By BEN LYONS / Social media have helped us cocoon ourselves into comfortable ignorance of “the other side” — so goes the prevailing notion of the last few years, since Facebook has been king. A team of researchers at Facebook published an article Thursday that claimed to detail how much the site contributes to political echo chambers or filter-bubbles. Published in the journal Science, their report claimed Facebook’s blackbox newsfeed algorithm weeded out some disagreeable content from readers’ feeds, but not as much as did their personal behavior. A flurry of criticism came from other social scientists, with one, University of Michigan’s Christian Sandvig, calling it Facebook’s “it’s not our fault” study.
BY WILLIAM H. FREIVOGEL / Eddie Roth, St. Louis’ Director of Operations and former Post-Dispatch editorial writer, is using his Facebook page to criticize a recent Post-Dispatch series, “Jailed by Mistake.” Roth maintains the series “is premised on ‘facts’ whose accuracy the reporters admittedly have been unable to verify, and that it distorts statements in ways that create a patently false and deeply unfair impression of official indifference.”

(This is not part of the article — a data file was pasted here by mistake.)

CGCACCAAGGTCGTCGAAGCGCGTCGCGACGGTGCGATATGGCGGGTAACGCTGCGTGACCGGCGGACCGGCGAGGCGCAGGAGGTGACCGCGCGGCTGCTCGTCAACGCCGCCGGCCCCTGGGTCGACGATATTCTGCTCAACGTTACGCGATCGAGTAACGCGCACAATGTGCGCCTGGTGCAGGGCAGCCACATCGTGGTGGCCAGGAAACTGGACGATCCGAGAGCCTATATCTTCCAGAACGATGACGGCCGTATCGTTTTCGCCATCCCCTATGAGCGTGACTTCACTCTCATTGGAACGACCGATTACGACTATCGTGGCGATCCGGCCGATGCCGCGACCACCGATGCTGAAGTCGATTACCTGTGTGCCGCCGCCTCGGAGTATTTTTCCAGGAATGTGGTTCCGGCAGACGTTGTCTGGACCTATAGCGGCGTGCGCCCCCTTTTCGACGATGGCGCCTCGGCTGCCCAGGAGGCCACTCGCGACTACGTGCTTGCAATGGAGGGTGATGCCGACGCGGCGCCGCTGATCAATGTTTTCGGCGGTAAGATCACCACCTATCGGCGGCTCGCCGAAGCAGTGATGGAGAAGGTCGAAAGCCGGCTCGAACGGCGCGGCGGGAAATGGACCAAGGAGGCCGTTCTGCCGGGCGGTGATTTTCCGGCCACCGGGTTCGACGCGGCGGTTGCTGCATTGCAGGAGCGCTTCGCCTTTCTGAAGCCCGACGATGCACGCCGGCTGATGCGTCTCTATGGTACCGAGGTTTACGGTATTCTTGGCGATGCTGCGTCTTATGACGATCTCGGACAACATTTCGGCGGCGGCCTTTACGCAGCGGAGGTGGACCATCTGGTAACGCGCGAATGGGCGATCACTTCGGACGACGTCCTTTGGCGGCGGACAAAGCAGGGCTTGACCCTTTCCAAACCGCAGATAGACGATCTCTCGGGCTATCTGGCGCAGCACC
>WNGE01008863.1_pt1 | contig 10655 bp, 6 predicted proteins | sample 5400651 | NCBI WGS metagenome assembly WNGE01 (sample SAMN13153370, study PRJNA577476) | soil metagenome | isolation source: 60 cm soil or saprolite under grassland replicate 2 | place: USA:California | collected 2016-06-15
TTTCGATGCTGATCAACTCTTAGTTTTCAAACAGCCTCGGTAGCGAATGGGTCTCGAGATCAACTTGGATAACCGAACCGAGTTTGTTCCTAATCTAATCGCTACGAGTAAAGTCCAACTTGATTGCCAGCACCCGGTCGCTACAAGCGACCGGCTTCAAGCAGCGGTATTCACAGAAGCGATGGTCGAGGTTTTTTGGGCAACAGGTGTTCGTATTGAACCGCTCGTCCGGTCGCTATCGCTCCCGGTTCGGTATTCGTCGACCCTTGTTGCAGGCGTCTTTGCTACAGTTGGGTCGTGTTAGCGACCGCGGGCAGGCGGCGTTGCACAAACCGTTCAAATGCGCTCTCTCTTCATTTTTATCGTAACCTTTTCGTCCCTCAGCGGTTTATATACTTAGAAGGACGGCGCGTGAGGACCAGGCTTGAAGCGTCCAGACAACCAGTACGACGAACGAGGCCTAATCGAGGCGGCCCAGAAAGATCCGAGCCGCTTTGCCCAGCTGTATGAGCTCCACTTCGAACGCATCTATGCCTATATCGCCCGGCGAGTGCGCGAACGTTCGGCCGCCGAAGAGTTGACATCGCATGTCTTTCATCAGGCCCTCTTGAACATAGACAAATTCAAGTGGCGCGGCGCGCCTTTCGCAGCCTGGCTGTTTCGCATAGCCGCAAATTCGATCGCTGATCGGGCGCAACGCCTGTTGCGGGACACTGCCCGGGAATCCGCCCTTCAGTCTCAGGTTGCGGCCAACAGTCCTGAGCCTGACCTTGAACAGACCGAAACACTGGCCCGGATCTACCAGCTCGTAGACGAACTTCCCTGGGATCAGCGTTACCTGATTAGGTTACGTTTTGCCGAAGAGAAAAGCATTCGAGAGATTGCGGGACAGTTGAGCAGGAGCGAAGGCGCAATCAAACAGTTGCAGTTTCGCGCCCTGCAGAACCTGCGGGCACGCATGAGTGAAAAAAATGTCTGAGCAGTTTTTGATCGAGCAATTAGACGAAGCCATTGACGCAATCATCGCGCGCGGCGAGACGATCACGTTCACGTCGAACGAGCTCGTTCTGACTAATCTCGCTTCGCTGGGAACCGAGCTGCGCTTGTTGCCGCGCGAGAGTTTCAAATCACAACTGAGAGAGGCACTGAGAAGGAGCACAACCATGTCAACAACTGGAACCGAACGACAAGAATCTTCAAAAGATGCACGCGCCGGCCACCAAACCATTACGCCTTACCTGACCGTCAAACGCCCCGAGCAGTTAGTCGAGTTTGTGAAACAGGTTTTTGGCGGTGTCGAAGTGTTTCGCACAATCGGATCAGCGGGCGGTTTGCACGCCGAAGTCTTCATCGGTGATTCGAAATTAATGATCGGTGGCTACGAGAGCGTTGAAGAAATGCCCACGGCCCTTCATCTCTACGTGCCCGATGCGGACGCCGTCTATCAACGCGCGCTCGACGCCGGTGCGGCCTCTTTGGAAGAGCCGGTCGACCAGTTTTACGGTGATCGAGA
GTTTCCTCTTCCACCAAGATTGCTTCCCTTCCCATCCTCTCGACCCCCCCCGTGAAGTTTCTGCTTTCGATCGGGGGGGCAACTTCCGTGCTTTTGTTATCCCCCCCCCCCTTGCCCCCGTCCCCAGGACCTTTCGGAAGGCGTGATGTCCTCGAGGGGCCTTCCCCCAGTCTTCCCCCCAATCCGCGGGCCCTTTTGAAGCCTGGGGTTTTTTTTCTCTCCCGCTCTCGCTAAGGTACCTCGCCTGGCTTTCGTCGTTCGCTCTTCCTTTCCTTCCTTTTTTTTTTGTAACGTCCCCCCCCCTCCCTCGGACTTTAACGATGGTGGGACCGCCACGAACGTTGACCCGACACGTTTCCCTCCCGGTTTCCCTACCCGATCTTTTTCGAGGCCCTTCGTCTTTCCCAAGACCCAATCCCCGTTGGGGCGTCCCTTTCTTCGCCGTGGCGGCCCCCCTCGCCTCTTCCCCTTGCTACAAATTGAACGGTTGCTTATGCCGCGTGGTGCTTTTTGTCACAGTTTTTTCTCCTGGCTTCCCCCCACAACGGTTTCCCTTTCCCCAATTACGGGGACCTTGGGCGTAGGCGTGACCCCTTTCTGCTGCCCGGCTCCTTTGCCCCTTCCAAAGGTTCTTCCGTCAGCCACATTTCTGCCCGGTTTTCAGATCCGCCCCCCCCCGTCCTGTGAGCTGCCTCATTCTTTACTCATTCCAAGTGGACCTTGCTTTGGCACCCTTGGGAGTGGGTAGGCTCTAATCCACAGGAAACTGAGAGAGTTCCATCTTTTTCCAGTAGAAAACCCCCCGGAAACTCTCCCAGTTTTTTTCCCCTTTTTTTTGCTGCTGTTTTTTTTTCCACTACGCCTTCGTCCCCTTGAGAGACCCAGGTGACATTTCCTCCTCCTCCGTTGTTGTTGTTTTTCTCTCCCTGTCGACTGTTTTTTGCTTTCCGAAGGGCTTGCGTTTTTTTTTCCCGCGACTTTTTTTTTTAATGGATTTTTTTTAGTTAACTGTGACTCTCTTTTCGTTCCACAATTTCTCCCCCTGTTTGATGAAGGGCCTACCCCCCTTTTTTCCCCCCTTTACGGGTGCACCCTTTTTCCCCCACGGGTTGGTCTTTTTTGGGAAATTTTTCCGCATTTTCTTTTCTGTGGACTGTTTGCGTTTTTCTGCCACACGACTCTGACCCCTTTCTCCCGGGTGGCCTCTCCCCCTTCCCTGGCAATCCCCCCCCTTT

BY ERIC P. ROBINSON / The Fourth Circuit Court of Appeals has held that “liking” something on Facebook is speech protected by the First Amendment, reversing a lower court opinion dismissing a suit brought by former employees of a sheriff’s office who lost their job after they “liked” the Facebook page of opponent of their boss in his re-election bid.